I have been reading up on Bayesian Theorem, as you might have noticed based on my past blog posts. What really gets me is how hard it is to think in practical terms for people in general without a degree in Statistics and without resorting to complicated math. Because Bayesian Theorem/Inference is so useful in our daily lives, I would like to share my shortcut so people can calculate the probability using a simple 10-key calculator instead of a computer.
The shortcut is to always think in terms of odds instead of probability. The power of Bayesian Theorem is to take the base rate and after some new evidences provided the modified rate.
The best way to learn this is to use some examples:
From this blog, here is an example:
1% of women have breast cancer (and therefore 99% do not).
80% of mammograms detect breast cancer when it is there (and therefore 20% miss it).
9.6% of mammograms detect breast cancer when it’s not there (and therefore 90.4% correctly return a negative result).
What’s the probability of having the breast cancer once detected positive by mammograms?
The trick is to think of the base odd of getting the breast cancer:
1% to 99% = 1 to 99
Now think of the odd the evidence provided by mammograms:
80% to 9.6% = 8.33 to 1
So the odd of having the breast cancer when tested positive by mammograms are:
1/99 * 8.33/1 = 8.33/99 = 0.084 or “odd of 0.084 to 1”
Now you must convert the odd to probability (if probability is what you’re looking for):
0.084 to 1 odd = 0.084/(1+0.084) = 7.8%
Allen Downey, my favorite Bayesian Statistics author and professor, has this example in his blog:
Elvis Presley had a twin brother who died at birth. What is the probability that Elvis was an identical twin?
You need the following facts:
”Twins are estimated to be approximately 1.9% of the world population, with monozygotic twins making up 0.2% of the total—and 8% of all twins.”
The odd of getting identical twin to fraternal twins are:
8% of twins are identical twins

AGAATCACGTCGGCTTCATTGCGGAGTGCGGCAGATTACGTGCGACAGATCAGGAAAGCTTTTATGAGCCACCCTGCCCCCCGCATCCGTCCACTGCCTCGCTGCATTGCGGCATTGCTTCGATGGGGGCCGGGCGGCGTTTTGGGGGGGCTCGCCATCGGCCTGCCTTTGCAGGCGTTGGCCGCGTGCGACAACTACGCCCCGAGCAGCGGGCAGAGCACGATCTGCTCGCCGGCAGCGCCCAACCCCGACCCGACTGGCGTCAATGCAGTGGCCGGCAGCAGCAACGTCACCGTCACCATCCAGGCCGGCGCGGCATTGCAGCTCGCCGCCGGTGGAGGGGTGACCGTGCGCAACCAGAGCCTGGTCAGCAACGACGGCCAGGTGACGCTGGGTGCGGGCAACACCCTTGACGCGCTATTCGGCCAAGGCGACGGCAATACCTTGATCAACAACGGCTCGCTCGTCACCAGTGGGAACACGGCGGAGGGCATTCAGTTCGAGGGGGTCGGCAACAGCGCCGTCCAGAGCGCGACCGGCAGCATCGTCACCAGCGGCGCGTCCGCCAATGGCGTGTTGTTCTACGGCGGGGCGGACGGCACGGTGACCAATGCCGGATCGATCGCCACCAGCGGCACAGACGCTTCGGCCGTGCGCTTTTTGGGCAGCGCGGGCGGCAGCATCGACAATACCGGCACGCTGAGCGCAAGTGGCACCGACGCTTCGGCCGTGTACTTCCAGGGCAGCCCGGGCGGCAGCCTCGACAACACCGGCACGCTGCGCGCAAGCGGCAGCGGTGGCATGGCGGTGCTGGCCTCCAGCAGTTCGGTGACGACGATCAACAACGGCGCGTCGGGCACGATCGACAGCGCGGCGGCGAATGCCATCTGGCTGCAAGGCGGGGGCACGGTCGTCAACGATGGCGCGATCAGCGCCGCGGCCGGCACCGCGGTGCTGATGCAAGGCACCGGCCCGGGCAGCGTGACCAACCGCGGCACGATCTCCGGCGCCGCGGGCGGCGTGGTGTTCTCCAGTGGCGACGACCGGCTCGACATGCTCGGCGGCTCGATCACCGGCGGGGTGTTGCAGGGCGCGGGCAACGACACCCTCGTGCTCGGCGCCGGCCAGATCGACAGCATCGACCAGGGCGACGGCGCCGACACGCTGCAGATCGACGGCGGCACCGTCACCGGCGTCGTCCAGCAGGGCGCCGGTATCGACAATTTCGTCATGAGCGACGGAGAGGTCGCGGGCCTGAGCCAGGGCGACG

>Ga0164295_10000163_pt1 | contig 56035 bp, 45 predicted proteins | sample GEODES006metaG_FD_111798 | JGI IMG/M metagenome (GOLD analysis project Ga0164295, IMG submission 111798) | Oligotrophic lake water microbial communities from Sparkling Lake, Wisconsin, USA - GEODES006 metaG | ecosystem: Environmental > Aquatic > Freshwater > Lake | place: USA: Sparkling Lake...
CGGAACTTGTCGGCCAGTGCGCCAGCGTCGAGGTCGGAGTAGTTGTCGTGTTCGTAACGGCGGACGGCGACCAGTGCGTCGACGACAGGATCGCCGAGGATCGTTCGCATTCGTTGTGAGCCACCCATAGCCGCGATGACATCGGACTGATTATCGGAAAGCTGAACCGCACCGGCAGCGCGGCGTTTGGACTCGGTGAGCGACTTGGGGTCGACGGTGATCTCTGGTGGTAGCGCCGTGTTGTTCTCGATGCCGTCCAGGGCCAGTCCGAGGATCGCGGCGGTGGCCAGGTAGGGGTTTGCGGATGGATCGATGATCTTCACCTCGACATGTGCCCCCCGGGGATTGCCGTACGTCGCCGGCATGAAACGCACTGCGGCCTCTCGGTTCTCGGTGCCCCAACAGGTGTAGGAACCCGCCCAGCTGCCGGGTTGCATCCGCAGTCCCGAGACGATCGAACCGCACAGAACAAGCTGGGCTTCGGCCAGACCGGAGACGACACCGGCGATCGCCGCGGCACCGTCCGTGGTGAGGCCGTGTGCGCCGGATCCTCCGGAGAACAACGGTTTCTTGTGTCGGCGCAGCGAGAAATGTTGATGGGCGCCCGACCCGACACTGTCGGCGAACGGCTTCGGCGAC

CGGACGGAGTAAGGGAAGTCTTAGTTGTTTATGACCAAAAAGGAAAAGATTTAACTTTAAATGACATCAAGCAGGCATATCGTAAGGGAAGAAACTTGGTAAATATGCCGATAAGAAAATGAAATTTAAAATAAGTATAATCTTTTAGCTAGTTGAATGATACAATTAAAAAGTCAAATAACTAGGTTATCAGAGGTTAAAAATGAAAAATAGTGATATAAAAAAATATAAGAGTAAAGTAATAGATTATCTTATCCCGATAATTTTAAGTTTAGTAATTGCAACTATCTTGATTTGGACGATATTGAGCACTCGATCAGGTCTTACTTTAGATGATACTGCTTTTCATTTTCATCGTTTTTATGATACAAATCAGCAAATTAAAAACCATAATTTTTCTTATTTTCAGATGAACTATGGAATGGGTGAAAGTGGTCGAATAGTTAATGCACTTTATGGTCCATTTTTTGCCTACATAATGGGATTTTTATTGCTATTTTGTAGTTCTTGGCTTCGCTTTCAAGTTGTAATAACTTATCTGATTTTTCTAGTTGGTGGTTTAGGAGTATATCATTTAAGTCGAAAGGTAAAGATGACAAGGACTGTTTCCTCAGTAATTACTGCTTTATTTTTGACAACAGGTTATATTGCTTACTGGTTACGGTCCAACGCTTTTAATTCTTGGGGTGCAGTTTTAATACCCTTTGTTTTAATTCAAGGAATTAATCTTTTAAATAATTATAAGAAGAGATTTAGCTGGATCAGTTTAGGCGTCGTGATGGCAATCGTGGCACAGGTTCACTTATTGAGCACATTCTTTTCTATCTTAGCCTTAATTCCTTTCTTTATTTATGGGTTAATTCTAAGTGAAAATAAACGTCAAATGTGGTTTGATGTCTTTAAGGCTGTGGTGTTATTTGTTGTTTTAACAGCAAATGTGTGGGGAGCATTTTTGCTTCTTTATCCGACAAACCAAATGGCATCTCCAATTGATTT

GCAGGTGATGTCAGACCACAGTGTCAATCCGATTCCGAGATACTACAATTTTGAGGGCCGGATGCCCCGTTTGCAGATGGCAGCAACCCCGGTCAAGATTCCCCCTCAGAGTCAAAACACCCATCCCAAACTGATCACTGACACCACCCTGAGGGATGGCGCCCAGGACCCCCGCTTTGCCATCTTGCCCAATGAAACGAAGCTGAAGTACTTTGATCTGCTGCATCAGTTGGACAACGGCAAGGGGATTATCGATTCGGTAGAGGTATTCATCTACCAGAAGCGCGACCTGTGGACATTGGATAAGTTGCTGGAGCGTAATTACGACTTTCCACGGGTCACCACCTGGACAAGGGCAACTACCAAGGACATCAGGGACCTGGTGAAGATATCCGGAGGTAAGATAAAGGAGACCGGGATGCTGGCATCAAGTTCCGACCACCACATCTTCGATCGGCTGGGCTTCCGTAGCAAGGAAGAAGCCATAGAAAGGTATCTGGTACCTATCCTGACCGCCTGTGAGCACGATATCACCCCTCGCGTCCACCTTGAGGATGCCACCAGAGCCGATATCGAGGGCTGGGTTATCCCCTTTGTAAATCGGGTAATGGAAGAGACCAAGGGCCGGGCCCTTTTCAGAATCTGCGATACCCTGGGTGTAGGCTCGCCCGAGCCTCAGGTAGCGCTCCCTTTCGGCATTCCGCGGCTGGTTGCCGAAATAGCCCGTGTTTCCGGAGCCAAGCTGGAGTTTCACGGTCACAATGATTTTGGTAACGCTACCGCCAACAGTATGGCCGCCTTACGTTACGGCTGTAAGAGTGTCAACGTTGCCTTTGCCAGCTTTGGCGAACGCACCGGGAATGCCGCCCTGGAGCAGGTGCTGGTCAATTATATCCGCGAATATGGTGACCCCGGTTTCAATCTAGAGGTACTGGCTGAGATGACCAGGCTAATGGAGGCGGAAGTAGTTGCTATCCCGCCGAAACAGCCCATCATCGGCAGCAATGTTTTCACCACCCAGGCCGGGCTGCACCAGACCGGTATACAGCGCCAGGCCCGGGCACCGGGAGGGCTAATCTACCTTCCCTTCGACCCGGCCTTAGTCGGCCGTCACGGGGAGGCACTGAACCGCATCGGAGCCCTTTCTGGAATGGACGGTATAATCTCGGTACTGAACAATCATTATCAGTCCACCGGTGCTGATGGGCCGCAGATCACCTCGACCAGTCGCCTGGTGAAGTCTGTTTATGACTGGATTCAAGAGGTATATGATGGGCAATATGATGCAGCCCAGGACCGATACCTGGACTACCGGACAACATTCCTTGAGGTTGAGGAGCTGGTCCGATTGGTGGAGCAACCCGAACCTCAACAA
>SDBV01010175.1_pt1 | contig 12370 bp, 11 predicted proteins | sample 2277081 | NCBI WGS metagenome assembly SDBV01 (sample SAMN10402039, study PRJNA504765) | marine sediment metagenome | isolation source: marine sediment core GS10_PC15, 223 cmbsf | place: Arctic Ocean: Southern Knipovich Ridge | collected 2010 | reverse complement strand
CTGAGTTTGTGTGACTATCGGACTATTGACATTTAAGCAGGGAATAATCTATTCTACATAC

92% of twins are fraternal twins
So the odd of identical twins is 8% to 92% or 0.087 to 1
Now there is another piece of information we must take into account => It’s a twin brother. The odd of same sex in a twin increases the odd that his brother is an identical twin. What’s the odd? It’s 2:1 ( identical twin brother + fraternal twin brother to fraternal sister).
So the odd of Elvis’s brother being an identical twin is:
0.087:1 x 2:1 = 0.174:1
Converted to probability => 0.174/(1+0.174) = 15%
Let’s do a final example from Example 5 of Allen Downey’s blog:
According to the CDC, “Compared to nonsmokers, men who smoke are about 23 times more likely to develop lung cancer and women who smoke are about 13 times more likely.”
If you learn that a woman has been diagnosed with lung cancer, and you know nothing else about her, what is the probability that she is a smoker?
So the odd of getting cancer as a woman who smoke is 13 to 1 (13:1). Now we need to know the base odd of women who smoke to non-smoking women. From the blog, it’s 17.9% of woman smoke. So the odd is 17.9% to 82.1% or 0.21:1
So the odd that the woman is a smoker is:
13:1 x 0.21:1 = 2.83:1 => 2.83/(1+2.83)= 74%
Now isn’t that more intuitive and practical. Go out and apply the Bayesian Theorem in a party to impress people.
Or maybe you want to calculate your chance of meeting single women if you were a single men. Let’s say you’re going to a friend’s party whose friends are 25% female and 75% male and there’s a probability that 20% of the female are single, 80% is not single or unavailable. There you have base odd of 1:3 (25%:75%)and the odd of meeting single women is 1:4 (20%:80%). Your odd of meeting a single woman in a party is going to be (1/3)*(1/4)=1/12 or 0.083:1 => 7.7%. Suppose you’re highly selective and possess a prince charming quality, your odd of finding your qualified, desirable women is 1:10. Now your odd just drop to 1/120 or 0.83%. Unless the party attendance is going to be > 120 people, then it’s worth a shot. Otherwise, you might as well stay home and watch a sports game at home instead 😉